And so, update after update, we now have the Google of today that is even capable of recognizing search intent.
Slowly but surely, the goal of SEO copywriting has steered closer and closer to its non-digital roots: persuading potential customers with head-turning copy and high-quality content.
One of the most important places to insert your keywords is in the title-tags of webpages. Content management software (CMS) like WordPress usually makes this easy to accomplish.
Keyword placement is a priority, but don’t just throw them in carelessly. Take your time when making your titles so that they are as optimized as they are interesting.
The length of your title tags should be restricted to 60 characters or less because that’s usually where Google cuts off the title with ellipses.
From an SEO perspective, keywords appearing in your page’s subheadings don’t have as great an impact as when they appear in title tags, but they should still be there, even just for the sake of making the page easy to navigate.
Try to make your subheadings topical to the upcoming section of your page. If done well, a reader should be able to get a sense of what your page is about just from reading the subheadings.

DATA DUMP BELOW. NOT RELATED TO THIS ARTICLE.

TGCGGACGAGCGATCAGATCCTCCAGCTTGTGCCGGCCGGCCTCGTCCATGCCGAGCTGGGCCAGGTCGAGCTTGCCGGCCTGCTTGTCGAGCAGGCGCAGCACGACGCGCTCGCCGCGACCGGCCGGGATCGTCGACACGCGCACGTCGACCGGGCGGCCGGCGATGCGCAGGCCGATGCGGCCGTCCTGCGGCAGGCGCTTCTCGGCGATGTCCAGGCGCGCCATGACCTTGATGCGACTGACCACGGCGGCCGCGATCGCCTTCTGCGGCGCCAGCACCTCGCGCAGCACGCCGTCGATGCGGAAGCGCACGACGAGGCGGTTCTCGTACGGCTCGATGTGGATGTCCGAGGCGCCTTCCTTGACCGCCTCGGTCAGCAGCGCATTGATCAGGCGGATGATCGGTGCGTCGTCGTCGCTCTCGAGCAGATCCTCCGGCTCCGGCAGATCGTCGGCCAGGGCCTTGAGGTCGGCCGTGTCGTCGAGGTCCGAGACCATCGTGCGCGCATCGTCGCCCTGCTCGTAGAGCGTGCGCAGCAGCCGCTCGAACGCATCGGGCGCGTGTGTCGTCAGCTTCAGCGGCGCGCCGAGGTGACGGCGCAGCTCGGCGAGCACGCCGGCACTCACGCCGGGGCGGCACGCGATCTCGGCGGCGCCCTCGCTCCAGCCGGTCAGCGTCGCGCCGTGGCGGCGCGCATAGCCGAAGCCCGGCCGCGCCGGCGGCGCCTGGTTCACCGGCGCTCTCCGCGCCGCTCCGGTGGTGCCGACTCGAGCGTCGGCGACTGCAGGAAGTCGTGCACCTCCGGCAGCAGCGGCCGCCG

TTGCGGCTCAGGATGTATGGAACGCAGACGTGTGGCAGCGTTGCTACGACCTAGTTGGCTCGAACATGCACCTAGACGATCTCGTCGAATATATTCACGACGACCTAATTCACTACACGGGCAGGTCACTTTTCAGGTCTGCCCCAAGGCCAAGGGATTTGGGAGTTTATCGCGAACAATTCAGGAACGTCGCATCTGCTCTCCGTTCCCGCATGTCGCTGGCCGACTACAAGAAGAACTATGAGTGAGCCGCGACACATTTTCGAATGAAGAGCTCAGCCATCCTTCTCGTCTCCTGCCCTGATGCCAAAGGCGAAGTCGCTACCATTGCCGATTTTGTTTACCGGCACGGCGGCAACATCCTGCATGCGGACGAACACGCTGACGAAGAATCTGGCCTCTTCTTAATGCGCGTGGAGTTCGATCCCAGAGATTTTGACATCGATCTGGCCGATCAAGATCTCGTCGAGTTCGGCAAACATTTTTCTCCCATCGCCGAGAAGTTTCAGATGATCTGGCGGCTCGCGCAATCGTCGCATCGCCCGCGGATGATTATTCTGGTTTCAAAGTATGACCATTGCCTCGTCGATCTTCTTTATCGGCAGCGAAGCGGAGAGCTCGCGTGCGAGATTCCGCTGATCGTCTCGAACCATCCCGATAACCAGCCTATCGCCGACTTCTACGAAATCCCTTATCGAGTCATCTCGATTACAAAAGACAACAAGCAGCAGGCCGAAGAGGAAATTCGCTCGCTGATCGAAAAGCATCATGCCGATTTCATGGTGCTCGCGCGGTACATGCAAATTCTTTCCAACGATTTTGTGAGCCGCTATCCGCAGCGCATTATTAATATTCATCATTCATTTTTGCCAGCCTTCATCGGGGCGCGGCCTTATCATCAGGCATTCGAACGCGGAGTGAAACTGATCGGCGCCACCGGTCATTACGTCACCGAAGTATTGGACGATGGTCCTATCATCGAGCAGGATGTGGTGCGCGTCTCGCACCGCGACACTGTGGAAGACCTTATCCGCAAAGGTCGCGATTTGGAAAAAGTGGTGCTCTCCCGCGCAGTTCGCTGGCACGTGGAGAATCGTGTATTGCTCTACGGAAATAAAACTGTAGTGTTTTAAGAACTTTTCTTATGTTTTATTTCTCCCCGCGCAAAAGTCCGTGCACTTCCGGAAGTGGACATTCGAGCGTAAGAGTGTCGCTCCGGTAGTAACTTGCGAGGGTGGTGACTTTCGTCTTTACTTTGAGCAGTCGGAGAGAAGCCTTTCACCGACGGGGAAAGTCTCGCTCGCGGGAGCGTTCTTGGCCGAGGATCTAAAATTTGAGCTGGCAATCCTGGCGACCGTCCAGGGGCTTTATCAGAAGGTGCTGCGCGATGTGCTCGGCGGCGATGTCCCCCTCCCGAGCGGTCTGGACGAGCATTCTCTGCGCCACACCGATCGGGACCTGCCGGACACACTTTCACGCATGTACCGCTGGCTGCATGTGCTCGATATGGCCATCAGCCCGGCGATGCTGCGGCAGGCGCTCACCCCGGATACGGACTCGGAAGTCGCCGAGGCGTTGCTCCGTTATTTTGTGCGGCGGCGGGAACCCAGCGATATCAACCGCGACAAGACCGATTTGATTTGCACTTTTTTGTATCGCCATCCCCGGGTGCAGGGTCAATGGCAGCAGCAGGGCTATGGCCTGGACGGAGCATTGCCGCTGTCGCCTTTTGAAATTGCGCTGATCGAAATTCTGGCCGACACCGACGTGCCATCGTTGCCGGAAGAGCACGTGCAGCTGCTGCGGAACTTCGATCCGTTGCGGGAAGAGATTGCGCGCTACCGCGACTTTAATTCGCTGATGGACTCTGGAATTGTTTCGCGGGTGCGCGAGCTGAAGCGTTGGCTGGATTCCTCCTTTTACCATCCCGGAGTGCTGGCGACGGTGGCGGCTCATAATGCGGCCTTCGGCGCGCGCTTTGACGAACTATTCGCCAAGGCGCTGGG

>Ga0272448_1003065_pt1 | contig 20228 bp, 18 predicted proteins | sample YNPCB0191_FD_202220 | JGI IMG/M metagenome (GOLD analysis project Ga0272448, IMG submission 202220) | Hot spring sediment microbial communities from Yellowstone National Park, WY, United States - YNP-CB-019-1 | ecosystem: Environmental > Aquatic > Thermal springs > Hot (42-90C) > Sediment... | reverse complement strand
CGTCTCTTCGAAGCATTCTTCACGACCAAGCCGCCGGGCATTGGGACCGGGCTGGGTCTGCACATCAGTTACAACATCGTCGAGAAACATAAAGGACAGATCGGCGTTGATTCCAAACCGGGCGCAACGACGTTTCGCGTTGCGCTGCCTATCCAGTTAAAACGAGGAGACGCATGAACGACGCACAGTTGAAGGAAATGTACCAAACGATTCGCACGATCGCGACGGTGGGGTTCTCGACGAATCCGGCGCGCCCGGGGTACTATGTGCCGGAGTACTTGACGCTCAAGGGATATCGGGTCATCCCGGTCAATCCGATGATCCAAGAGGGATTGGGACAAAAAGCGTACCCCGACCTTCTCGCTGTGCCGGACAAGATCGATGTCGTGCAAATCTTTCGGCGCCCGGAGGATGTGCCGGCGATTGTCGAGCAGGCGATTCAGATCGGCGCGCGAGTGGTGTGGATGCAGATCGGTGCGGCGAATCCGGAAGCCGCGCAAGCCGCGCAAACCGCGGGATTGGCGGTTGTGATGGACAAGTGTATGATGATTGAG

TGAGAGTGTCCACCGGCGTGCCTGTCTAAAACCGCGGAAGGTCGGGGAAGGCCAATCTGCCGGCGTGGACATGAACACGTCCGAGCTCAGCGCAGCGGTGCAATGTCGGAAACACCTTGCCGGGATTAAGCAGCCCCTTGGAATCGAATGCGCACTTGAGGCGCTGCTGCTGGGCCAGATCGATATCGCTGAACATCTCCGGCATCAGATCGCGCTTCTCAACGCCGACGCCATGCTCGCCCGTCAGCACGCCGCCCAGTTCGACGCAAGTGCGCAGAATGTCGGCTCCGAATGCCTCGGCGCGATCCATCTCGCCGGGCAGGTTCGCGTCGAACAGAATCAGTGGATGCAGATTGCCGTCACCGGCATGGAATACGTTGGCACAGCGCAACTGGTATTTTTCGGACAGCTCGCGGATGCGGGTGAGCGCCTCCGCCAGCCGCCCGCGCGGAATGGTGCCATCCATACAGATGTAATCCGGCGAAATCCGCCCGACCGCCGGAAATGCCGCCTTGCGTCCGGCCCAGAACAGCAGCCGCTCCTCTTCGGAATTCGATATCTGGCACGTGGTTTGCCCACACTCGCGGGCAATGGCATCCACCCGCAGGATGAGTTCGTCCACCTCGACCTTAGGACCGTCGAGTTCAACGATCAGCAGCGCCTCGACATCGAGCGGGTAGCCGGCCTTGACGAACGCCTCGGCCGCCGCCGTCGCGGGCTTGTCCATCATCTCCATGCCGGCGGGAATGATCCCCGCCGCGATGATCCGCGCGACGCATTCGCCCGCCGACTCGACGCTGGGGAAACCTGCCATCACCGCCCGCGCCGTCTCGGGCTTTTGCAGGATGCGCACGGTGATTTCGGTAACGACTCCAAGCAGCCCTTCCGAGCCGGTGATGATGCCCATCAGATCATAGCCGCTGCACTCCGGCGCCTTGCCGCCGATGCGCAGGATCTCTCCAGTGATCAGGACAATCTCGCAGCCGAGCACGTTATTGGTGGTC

This becomes even more relevant when you consider the fact that most readers don’t actually read full articles--they scan them.
Many articles contain a lot of fluff, so scanning the article is a good way to get past that and arrive at the parts that really interest them. But if your subheadings aren’t representative of the content they precede, readers may just bounce from the page.
To all you bloggers out there: pay attention.
There are many ways to start an article, but if you want to improve its chances for ranking on SERPs, you’ll want to use the intro as an opportunity to mention relevant keywords.
Many search engines use the intros as a description of the content, so make sure you write it in a way that sells the reader on the rest of the article.